Should we lower the age of criminal liability?

QUEZON City, Philippines (June 16) – The subject of mixed opinions and sparking much debate, the issue of the government’s proposition to lower the age of criminal liability in the Philippines from 15 years old to 9 years old is one of the most important proposals by the Duterte administration. Basically, the question boils down to: “Should kids as young as 9 years old be held accountable for their actions?”


Many parents would agree that their child must be raised in a disciplined environment where they will be taught how to be accountable for their actions. At the same time, many also are of the view that children committing a wrong should be held with the same standards as adults.

Even if criminals are using children to commit their unlawful deeds, it is not reason enough to send nine-year-olds to jail. At such a tender age, many do not have the necessary discernment to tell what’s right or wrong. At the very least, it is the parents who should be charged because instead of guiding their kids, they neglect their parental duties, giving criminals the opportunity to exploit the children for their nefarious deeds.

Children in their formative years are easily influenced by their surroundings. Being arrested and accused of committing a crime can be detrimental to their development. A more systematic process should be done first instead of sending them to jail or bringing them directly to social welfare groups.

We all know that in the Philippines the problems of poverty remain unsolved, which is one reason why some crimes are being committed. The aim of our government should be to create a progressive system that will help children transform their lives for the better, instead of locking them up inside a jail.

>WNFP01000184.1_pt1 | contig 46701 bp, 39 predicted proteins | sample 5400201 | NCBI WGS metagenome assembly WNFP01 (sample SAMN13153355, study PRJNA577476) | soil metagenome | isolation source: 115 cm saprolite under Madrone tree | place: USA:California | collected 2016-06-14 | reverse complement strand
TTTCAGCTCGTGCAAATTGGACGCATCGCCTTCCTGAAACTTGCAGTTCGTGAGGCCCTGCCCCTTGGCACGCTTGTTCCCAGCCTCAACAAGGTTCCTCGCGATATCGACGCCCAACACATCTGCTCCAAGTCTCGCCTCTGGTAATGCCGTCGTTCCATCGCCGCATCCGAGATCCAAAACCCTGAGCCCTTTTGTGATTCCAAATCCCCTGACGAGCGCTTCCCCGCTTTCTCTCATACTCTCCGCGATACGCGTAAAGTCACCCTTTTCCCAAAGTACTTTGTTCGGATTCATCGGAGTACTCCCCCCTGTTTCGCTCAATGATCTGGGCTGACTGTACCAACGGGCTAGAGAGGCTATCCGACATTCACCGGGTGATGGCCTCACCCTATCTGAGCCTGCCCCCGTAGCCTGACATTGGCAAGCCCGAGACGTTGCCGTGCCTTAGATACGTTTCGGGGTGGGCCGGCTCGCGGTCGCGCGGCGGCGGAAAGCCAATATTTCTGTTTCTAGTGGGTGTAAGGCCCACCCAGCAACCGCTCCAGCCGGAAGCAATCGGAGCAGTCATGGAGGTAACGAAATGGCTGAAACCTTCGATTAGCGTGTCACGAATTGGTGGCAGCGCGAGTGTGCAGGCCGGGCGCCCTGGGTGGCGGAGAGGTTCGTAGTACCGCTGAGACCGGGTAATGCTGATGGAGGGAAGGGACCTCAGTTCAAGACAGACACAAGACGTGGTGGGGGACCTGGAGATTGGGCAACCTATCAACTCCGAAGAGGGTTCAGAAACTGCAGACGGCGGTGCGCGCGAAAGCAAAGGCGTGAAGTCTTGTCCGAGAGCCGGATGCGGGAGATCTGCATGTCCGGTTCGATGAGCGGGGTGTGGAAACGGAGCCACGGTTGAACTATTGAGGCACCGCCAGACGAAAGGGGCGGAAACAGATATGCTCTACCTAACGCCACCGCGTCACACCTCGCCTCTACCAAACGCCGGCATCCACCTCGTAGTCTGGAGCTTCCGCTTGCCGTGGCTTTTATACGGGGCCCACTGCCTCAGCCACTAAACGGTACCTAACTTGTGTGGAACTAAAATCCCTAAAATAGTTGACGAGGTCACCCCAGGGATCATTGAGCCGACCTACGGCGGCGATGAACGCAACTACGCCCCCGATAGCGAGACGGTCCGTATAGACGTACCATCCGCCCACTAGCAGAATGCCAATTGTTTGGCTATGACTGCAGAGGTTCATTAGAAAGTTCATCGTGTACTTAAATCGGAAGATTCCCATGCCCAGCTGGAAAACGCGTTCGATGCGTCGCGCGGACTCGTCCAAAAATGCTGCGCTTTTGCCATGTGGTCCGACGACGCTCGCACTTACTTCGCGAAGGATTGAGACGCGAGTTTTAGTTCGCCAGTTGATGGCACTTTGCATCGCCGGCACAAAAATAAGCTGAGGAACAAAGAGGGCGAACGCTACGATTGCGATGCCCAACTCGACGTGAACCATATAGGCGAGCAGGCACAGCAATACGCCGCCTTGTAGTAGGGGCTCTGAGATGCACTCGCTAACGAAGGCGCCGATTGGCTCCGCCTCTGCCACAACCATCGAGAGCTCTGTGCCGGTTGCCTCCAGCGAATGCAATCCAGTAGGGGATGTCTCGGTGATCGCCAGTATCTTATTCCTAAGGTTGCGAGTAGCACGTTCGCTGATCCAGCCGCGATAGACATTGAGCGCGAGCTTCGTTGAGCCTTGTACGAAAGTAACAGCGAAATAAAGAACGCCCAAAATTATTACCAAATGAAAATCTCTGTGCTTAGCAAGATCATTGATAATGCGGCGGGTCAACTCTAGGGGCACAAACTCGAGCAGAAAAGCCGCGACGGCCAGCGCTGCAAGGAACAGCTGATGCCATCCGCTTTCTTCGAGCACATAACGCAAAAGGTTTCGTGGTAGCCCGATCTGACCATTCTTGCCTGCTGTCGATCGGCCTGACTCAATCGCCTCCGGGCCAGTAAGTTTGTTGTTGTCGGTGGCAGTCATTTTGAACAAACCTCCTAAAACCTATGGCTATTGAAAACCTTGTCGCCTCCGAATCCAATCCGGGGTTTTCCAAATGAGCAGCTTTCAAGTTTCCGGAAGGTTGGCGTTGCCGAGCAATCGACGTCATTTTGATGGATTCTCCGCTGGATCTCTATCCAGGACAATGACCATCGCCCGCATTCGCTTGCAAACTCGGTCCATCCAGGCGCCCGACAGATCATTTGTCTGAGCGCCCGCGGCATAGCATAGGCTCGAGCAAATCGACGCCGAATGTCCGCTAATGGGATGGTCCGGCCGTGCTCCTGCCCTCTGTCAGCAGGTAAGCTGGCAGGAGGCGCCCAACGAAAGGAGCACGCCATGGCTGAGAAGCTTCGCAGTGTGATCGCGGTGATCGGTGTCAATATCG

Yes, there are rehabilitation facilities and services supervised by trained staff where children who have allegedly committed a crime are cared for under a structured therapeutic environment. However, these rehabilitation facilities are not well-funded.  So, the government’s another aim should be to ensure that these rehabilitation facilities are efficient in helping children who are at risk and in conflict with the law.


Instead of generalizing the consequences for the crimes committed by all juvenile offenders, the government should take into consideration the gravity of the offense in deciding what punishment is needed. Children below the age of 12 should be exempted from  criminal liability, for these children do not actually understand what is going on and  are still in need of proper guidance. However, they should be under strict and close watch by their parents in order for them to realize their mistakes. If the count of these minor offenses increases to a certain number, they shall be taken into custody by the social welfare group assigned by the government. Meanwhile, those who are considered as adolescents, children aged 13-17, shall be taken automatically in the custody of social welfare groups since the legal age here in the Philippines is 18 years old. Now, the aim of the social welfare groups should be to create more programs and seminars that will shape the morality and development of the child.

Children should be living their lives exercising their rights to freedom, education, and happiness under the care of their parents. By penalizing children who have been exploited by criminal syndicates instead of the adults who abused them, we are not upholding the rights and well-being of the children. If we do not understand the reasons for their crimes, we will fail to come to their aid.


(written by Arlyn Dungao, edited by Jay Paul Carlos, additional research by Vince Alvin Villarin)